The Norman Transcript


March 12, 2013

Eulogy for veteran, Cmdr. Jack Bedford



During the Japanese bombing of Manila Bay, Jack’s sub spent the entire day on the bottom of the bay, and that night, they left in such a hurry for Australia that the only clothes he had for the next 40 days were a pair of shorts and one shirt. His clothes were at the laundry in Manila.

Short on fuel, they refueled on the way at New Guinea and pulled away under artillery fire from shore, managing later to torpedo two Japanese ships on the way.  

After two patrols on the sub, where he was depth-charged at least twice, he was assigned to a LSD, a huge repair ship that pulled up to the beach, took in damaged vehicles, trucks or tanks during an invasion, fixed them while under fire and put them back into service. His ship was attacked twice by Kamikaze aircraft, but he escaped injury.

Jack served on the LSD during 11 of the 12 invasions in the Pacific. The only battle he missed was Iwo Jima. That put him in a very select group of Navy personnel, and his pride for having served in such a vital capacity was obvious whenever he spoke about it.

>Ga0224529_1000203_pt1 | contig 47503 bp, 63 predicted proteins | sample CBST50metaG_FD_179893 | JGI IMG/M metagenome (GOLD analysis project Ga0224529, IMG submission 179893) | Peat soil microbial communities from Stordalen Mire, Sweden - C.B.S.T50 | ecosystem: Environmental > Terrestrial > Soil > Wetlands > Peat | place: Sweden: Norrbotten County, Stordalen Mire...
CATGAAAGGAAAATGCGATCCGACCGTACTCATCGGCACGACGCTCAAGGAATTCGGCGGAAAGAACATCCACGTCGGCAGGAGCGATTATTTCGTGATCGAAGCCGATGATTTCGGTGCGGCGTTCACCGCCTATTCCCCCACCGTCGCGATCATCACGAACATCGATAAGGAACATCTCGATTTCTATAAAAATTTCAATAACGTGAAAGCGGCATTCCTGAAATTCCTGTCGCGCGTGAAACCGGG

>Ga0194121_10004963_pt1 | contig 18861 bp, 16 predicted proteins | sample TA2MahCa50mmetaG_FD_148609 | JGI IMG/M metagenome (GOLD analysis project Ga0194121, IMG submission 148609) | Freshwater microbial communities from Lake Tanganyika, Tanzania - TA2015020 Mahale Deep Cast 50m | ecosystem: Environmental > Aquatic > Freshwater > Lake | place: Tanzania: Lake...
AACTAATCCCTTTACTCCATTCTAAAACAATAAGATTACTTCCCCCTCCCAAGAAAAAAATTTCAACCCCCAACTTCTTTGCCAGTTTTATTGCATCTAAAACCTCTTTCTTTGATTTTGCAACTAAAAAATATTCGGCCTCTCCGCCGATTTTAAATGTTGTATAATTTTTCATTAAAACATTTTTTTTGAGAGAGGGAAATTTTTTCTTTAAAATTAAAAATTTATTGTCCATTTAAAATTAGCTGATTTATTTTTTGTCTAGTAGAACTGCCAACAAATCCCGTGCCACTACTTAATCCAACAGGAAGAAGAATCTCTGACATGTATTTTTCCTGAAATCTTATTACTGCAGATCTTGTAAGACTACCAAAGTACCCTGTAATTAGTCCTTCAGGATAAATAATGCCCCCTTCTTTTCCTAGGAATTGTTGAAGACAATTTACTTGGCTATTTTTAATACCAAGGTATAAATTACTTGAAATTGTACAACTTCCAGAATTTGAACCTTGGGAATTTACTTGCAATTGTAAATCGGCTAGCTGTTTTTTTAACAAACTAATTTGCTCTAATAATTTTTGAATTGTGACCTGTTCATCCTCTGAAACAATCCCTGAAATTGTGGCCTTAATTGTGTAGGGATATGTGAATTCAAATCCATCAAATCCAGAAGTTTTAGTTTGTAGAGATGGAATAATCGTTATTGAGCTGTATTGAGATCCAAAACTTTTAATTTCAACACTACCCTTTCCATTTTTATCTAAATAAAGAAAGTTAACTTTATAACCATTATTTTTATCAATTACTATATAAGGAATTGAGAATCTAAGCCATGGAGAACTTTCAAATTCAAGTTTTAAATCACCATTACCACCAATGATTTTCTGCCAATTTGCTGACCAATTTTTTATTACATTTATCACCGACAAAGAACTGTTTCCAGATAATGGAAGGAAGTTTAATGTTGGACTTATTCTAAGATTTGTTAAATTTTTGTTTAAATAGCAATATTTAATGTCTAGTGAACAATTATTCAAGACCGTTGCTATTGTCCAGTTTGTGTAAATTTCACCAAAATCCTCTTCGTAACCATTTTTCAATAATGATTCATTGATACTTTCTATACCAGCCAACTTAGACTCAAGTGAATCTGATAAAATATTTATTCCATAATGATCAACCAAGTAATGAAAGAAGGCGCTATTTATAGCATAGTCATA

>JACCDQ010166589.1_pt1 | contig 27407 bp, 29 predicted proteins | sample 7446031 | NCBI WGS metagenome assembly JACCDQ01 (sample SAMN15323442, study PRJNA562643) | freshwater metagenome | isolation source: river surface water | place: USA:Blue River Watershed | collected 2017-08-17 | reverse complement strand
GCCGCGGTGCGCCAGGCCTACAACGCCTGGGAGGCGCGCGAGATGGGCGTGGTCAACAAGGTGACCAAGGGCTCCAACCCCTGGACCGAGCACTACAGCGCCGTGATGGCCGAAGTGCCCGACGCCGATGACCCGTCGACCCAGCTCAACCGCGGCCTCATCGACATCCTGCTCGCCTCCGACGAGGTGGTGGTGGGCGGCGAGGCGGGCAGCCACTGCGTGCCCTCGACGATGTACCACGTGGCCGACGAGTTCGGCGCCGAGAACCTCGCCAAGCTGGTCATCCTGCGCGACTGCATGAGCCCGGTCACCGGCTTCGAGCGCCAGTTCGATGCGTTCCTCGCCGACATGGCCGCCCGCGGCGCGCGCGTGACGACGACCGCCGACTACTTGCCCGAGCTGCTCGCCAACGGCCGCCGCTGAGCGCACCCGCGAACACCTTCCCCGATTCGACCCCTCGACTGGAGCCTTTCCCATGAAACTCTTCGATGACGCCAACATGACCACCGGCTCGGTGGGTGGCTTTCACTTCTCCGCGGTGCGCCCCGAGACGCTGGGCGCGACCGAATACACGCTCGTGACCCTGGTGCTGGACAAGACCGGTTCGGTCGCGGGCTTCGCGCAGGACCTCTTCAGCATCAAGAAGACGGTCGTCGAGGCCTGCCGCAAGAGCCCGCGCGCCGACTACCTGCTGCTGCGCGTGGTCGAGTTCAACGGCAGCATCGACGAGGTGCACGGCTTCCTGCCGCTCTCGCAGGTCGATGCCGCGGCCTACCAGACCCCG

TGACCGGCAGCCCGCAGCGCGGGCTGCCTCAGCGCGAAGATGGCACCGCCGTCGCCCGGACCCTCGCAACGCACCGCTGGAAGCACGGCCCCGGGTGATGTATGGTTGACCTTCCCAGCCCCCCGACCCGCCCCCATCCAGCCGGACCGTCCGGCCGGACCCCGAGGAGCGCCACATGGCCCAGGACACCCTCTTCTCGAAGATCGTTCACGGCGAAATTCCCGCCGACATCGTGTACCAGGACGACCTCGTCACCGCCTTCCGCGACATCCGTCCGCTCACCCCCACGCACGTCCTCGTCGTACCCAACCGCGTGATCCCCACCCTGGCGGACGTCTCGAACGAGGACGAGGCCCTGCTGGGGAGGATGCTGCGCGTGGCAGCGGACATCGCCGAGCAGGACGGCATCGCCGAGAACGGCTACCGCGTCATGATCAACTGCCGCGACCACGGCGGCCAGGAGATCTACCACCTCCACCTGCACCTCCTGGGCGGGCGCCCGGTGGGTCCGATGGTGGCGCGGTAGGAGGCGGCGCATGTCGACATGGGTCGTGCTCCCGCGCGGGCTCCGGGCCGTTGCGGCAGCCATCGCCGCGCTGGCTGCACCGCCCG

He also served on an oiler in the Korean War, and during one frigid storm, he fell down a flight of icy stairs and injured his back, which bothered him for the rest of his career. He often mentioned to us how much he hated the cold after that Korean winter.

Other duty included flying over the North and South Poles on separate resupply flights and, a few years later, directing a burial detachment in Oklahoma for the servicemen who were brought back to the state after being disinterred on foreign battlefields.

When I asked how he felt each Friday, he’d answer, “I’m still here.” In my imagination, Jack is still here every time I sip coffee at the Y. A participant in two of America’s greatest wars, he wasn’t just another old man reminiscing to unconcerned strangers. He gave us stories that will always remind us how lucky we were to know Cmdr. Thomas J. Bedford, a Navy veteran whose lineage goes back to relatives on the Mayflower.

If you know any veteran, please sit and listen to them and enrich your life.

Roger Gallagher, a Norman resident, is a veteran.

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